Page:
Author Steve Luxenberg discusses his book Annie's Ghosts with students at Reginald F. Lewis High School of Business & Law in Baltimore, MD

Steve Luxenberg is as familiar with Baltimore and Washington, DC as just about anyone. In 1985, after an eleven year tenure with The Baltimore Sun, Luxenberg joined The Washington Post as deputy editor of the investigative/special projects staff. In 1991, he succeeded Bob Woodward as head of the investigative staff, and from 1996 until 2006 he edited The Post’s Sunday Outlook Section. But for all of that investigative experience, one deeply personal story would present Luxenberg with the incredible challenge of finding out what had become of his aunt and why his mother had essentially kept her existence a secret for so long. Luxenberg’s investigation into his family’s past is the subject of his incredible investigative memoir Annie’s Ghosts

Last Wednesday, Luxenberg visited Reginald F. Lewis High School of Business & Law to meet with instructor Mashonah English’s AP students. The class had read and discussed the book, and it was clear that the students had just as many questions as anyone about Luxenberg’s remarkable story. Why had his mother grown up telling everyone she was an only child? Why had his aunt Annie been taken away? Why hadn’t the family been more open about Annie’s disabilities? And why hadn’t Luxenberg himself known more of his Aunt when his mother was still alive? These were just a few of the questions that were broached during Luxenberg’s visit, and they’re many of the questions that he attempts to answer in the book.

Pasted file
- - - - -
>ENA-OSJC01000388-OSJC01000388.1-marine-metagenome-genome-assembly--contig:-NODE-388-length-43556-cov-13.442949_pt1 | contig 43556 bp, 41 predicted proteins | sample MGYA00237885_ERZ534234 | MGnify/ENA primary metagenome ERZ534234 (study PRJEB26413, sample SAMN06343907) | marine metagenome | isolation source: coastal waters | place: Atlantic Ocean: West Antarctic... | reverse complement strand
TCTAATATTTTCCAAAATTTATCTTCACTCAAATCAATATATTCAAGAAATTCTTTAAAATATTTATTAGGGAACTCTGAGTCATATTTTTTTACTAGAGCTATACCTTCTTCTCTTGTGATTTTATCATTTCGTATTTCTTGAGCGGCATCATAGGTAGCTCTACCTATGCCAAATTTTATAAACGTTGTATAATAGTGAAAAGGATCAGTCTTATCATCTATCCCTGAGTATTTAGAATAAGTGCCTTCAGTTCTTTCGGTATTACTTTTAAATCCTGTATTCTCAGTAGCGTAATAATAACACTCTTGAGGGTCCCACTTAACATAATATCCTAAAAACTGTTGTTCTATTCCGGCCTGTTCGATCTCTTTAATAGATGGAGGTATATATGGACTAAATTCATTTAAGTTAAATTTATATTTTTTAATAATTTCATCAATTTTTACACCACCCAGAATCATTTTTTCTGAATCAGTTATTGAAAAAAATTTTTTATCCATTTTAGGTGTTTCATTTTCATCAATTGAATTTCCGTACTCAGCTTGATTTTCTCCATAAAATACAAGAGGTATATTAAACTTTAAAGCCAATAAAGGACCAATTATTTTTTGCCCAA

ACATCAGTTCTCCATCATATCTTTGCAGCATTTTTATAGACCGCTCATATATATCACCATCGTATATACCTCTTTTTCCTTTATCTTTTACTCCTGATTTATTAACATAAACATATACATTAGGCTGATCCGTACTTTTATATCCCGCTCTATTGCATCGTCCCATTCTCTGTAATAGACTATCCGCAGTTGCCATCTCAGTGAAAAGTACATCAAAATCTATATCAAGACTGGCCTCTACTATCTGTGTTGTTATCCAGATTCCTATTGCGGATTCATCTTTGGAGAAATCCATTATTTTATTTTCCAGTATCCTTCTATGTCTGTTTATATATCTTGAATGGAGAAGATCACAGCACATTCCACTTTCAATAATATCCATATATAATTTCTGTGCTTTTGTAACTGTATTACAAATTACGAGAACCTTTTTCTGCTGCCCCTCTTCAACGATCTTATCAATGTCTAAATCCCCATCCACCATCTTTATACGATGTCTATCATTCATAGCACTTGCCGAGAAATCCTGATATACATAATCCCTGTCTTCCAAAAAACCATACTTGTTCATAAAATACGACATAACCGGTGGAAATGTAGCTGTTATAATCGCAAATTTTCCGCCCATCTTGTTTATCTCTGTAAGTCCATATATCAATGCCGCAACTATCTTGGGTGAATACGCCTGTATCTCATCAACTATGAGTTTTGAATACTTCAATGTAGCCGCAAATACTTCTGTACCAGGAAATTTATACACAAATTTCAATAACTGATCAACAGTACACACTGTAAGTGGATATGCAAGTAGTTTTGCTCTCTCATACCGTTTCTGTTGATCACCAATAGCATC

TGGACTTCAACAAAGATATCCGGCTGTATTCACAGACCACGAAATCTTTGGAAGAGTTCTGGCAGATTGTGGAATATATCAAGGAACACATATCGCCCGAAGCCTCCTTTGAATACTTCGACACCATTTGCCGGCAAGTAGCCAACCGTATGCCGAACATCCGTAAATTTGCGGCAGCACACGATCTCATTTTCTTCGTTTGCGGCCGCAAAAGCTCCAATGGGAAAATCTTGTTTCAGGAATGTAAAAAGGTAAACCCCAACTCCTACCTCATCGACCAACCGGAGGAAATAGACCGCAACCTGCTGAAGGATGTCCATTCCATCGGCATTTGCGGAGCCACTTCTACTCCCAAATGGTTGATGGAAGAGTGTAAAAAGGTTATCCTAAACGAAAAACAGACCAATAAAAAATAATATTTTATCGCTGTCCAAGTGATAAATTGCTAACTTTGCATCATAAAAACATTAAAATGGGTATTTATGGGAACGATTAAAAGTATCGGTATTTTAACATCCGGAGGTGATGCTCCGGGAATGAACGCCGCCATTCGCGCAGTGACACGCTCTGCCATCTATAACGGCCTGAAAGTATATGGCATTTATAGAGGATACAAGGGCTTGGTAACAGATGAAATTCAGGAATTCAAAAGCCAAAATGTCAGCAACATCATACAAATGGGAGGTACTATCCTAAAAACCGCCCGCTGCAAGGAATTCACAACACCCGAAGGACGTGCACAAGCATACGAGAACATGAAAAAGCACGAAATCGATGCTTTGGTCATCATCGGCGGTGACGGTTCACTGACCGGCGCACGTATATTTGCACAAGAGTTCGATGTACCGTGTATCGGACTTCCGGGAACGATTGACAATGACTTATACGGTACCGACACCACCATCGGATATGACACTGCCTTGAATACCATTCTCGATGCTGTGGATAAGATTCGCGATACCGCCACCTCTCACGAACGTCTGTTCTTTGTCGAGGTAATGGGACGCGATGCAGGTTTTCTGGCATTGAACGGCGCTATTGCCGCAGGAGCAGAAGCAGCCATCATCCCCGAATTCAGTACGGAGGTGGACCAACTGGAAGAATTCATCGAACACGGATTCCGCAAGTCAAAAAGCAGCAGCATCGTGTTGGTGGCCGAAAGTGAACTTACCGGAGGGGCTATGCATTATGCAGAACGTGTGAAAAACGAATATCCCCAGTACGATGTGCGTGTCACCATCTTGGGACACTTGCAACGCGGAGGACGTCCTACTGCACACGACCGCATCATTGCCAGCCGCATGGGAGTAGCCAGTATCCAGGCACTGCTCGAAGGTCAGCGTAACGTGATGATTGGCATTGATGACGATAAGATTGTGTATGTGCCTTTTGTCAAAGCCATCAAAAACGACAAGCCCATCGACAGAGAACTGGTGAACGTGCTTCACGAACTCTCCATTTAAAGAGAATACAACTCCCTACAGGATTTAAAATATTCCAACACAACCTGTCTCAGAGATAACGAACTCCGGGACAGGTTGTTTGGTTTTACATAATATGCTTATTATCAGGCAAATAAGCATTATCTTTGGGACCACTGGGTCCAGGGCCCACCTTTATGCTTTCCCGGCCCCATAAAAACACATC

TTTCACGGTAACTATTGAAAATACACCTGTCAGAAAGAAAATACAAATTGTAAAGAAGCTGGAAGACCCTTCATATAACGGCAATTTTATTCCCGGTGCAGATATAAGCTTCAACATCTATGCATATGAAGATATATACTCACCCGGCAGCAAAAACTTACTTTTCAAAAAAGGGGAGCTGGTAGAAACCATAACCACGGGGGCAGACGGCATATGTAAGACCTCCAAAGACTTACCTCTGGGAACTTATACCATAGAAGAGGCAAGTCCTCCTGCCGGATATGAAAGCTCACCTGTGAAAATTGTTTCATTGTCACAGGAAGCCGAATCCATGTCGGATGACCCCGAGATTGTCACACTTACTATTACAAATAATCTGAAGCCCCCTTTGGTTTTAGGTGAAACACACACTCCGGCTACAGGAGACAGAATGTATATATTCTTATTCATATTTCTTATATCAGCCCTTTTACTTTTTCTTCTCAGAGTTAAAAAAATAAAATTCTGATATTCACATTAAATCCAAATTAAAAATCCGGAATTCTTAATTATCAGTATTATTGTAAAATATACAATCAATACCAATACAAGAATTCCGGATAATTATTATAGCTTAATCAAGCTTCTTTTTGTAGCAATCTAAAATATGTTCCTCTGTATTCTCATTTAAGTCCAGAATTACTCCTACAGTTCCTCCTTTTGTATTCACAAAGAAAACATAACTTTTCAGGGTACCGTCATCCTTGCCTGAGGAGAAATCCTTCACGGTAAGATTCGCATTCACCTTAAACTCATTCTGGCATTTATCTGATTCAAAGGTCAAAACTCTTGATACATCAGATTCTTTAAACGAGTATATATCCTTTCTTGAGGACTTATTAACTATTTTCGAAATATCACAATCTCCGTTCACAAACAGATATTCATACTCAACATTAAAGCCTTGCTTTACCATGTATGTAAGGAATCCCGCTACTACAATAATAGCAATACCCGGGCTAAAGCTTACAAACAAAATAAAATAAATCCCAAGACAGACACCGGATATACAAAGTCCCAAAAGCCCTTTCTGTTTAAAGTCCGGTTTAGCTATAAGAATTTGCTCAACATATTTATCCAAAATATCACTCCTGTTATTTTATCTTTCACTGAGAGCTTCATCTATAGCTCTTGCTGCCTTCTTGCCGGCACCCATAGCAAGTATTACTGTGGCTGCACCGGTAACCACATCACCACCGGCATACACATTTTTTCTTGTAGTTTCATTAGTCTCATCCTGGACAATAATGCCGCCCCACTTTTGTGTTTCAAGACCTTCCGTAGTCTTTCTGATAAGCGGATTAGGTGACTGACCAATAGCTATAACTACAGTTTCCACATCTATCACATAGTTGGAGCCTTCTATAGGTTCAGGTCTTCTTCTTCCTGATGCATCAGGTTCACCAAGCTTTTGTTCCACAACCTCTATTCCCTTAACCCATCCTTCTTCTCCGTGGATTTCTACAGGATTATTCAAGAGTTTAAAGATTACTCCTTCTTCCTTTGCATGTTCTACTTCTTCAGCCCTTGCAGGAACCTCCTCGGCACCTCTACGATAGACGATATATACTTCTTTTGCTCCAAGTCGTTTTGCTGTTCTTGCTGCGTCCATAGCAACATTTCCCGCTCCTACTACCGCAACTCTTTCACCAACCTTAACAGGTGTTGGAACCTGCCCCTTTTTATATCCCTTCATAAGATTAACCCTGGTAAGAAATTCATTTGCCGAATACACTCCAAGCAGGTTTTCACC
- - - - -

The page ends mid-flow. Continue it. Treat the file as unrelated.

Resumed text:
Bringing an investigative journalist’s eye to a deeply personal story is risky business, to be sure, and the students seemed to sense it. It wasn’t until Luxenberg explained that he attempted to be as dispassionate as possible, to really remove himself from the story in some ways and to just get to the facts at hand, that the students seemed to feel more comfortable asking him questions that were inherently personal. In many of Luxenberg’s answers, though, he made it clear that in writing the book, the facts were only the beginning. “You start with facts,” he said. “Now, facts can be really frustrating, but the good news is that with facts, you can’t make anything up.” The harder thing, he indicated, is getting to the emotional truth of a story. “Good writing is about emotion,” Luxenberg told the students, “legitimate emotion.”